A U.S. health advocacy group Monday urged limiting the use of herbicides on genetically engineered crops, saying the technology is unsustainable.
The Center for Science in the Public Interest is calling on the Environmental Protection Agency to limit use of glyphosate and adopt other measures to slow the spread of resistant weeds.
Overuse of the herbicide, sold as Roundup and under other brand names, has resulted in the evolution of resistant weeds threatening the long-term sustainability of corn, soybeans, canola and other crops genetically engineered to tolerate glyphosate, the group said in a release.
Since farmers are encountering more and more resistant weeds that aren't killed by glyphosate, they have turned to more harmful herbicides, negating much of the technology's benefit, the group said.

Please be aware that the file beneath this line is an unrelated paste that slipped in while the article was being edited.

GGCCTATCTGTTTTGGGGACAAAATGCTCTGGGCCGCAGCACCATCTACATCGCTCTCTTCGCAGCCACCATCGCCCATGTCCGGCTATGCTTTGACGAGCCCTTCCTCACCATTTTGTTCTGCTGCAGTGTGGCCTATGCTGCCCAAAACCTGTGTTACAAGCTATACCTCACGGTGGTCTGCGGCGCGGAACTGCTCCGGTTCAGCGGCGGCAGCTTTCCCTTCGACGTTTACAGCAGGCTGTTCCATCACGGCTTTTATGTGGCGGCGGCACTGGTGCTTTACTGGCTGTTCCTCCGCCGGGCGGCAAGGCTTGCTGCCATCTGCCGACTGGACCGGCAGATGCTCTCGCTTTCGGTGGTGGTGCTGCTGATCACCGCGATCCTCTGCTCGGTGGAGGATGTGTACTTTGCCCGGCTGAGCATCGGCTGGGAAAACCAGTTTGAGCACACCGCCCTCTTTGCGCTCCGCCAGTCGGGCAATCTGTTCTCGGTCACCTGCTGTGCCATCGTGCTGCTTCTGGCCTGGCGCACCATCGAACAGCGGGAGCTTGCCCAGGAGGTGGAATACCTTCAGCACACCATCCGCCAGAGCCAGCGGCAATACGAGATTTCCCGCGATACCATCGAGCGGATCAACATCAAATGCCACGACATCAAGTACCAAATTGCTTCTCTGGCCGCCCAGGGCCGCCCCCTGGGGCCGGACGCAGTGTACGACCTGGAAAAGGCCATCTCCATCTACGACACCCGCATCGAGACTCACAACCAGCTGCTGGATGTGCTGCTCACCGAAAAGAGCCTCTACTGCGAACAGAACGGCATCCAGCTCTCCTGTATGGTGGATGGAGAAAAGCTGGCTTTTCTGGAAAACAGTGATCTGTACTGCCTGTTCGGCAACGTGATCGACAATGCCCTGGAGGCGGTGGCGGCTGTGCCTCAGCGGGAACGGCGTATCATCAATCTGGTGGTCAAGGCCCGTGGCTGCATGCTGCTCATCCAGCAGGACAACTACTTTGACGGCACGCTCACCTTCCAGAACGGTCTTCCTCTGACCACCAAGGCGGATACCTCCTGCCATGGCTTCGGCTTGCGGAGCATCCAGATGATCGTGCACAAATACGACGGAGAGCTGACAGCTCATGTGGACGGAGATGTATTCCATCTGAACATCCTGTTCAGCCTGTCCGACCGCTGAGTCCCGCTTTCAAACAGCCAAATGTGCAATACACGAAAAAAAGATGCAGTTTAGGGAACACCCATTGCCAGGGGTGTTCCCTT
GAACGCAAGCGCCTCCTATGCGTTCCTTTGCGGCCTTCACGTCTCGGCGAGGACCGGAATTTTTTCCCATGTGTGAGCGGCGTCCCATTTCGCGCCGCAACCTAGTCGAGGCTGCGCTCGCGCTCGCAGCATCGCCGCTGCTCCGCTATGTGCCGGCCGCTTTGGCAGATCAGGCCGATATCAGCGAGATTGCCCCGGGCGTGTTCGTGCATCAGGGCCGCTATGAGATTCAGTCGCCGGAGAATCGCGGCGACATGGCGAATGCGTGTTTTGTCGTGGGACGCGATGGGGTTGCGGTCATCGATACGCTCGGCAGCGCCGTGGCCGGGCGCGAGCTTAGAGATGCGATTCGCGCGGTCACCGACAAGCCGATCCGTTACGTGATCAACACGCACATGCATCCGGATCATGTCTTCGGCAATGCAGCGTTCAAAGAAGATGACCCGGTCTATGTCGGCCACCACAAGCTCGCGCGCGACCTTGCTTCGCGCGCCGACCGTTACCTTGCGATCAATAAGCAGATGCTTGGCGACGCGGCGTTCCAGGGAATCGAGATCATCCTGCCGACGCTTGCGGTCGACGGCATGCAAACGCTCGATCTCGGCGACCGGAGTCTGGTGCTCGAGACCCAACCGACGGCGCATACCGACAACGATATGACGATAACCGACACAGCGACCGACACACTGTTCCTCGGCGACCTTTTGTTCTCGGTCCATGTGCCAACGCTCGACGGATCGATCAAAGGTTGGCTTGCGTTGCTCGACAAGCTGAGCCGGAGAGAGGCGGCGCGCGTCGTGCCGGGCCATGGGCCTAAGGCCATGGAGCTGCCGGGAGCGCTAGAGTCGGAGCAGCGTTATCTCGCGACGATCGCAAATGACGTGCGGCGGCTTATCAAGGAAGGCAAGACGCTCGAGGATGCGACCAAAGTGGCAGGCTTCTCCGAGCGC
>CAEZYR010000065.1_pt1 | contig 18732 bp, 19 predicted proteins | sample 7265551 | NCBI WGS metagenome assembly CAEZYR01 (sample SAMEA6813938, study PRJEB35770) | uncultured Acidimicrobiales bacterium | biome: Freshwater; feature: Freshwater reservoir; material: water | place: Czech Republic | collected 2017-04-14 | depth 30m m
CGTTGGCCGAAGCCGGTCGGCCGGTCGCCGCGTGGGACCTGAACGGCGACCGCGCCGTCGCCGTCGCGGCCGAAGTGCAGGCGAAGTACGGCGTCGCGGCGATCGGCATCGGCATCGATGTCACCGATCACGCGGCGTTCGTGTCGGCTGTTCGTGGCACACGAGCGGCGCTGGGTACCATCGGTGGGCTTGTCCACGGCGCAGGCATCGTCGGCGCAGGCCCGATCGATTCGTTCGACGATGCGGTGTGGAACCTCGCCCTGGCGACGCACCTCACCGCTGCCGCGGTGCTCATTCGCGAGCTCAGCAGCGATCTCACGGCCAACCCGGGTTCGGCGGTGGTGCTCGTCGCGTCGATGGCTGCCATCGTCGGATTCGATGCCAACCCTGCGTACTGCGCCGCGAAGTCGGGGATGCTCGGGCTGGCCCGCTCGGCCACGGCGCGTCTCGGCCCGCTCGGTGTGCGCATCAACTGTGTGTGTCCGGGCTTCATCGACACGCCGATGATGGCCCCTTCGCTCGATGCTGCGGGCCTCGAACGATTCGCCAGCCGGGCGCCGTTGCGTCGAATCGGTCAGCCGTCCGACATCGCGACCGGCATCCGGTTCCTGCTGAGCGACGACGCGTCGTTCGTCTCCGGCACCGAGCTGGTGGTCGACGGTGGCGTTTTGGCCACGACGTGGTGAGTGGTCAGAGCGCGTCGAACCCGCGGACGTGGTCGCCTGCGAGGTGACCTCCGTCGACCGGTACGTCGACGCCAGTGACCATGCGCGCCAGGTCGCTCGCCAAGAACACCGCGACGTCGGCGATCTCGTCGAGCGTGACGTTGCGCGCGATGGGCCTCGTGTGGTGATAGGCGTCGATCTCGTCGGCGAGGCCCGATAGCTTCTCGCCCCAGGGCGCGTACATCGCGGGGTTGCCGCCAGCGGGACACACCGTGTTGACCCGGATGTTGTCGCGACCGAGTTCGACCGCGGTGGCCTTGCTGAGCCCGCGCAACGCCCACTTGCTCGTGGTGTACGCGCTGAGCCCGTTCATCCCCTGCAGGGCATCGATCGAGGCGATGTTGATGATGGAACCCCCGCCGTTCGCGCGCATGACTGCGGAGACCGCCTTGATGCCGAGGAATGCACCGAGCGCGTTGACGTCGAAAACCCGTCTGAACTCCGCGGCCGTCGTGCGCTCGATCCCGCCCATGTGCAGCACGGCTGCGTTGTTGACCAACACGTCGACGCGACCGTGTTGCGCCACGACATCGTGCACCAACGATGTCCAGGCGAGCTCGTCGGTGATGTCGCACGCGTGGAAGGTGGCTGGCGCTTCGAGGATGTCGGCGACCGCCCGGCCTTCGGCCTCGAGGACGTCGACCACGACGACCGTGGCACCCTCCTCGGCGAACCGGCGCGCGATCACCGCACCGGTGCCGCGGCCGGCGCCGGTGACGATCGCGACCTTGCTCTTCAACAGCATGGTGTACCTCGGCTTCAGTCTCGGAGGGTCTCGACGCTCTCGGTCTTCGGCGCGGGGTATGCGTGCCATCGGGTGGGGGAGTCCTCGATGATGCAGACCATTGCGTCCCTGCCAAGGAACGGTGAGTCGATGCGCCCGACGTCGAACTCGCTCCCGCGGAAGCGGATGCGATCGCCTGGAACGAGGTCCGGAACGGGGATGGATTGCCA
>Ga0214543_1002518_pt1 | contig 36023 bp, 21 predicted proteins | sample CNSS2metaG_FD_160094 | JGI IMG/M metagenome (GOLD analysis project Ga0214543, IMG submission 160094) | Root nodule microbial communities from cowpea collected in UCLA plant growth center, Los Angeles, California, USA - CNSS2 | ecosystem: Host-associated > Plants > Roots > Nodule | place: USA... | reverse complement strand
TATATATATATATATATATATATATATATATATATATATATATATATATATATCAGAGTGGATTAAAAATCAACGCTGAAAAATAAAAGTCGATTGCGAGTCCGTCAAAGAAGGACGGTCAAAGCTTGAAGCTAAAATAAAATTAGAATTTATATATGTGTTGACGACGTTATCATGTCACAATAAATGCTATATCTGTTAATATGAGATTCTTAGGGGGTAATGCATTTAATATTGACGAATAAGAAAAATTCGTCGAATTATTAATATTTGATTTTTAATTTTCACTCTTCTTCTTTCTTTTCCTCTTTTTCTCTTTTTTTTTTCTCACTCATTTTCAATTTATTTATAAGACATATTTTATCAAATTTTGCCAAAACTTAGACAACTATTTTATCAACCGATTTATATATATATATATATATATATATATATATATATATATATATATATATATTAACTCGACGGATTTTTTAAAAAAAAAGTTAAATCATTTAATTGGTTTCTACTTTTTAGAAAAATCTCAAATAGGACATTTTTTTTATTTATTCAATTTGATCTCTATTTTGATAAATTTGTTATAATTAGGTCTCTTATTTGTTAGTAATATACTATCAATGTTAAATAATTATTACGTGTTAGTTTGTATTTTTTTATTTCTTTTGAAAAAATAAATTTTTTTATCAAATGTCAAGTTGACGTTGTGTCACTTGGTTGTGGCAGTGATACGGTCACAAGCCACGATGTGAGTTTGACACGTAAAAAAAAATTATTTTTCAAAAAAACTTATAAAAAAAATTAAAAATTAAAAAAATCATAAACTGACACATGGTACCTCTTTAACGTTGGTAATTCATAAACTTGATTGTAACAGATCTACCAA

It's up to the EPA, which regulates the herbicides sprayed on engineered crops, to limit farmers' use of glyphosate, especially in geographic areas where resistant weeds are becoming a problem, it said.
"It's not in farmers' or the biotechnology industry's short-term financial interest to adopt these measures on their own, so the EPA should use its authority to protect glyphosate's effectiveness," CSPI biotechnology director Gregory Jaffe said. "Otherwise, the industry might squander this very valuable benefit of genetically engineered crops."
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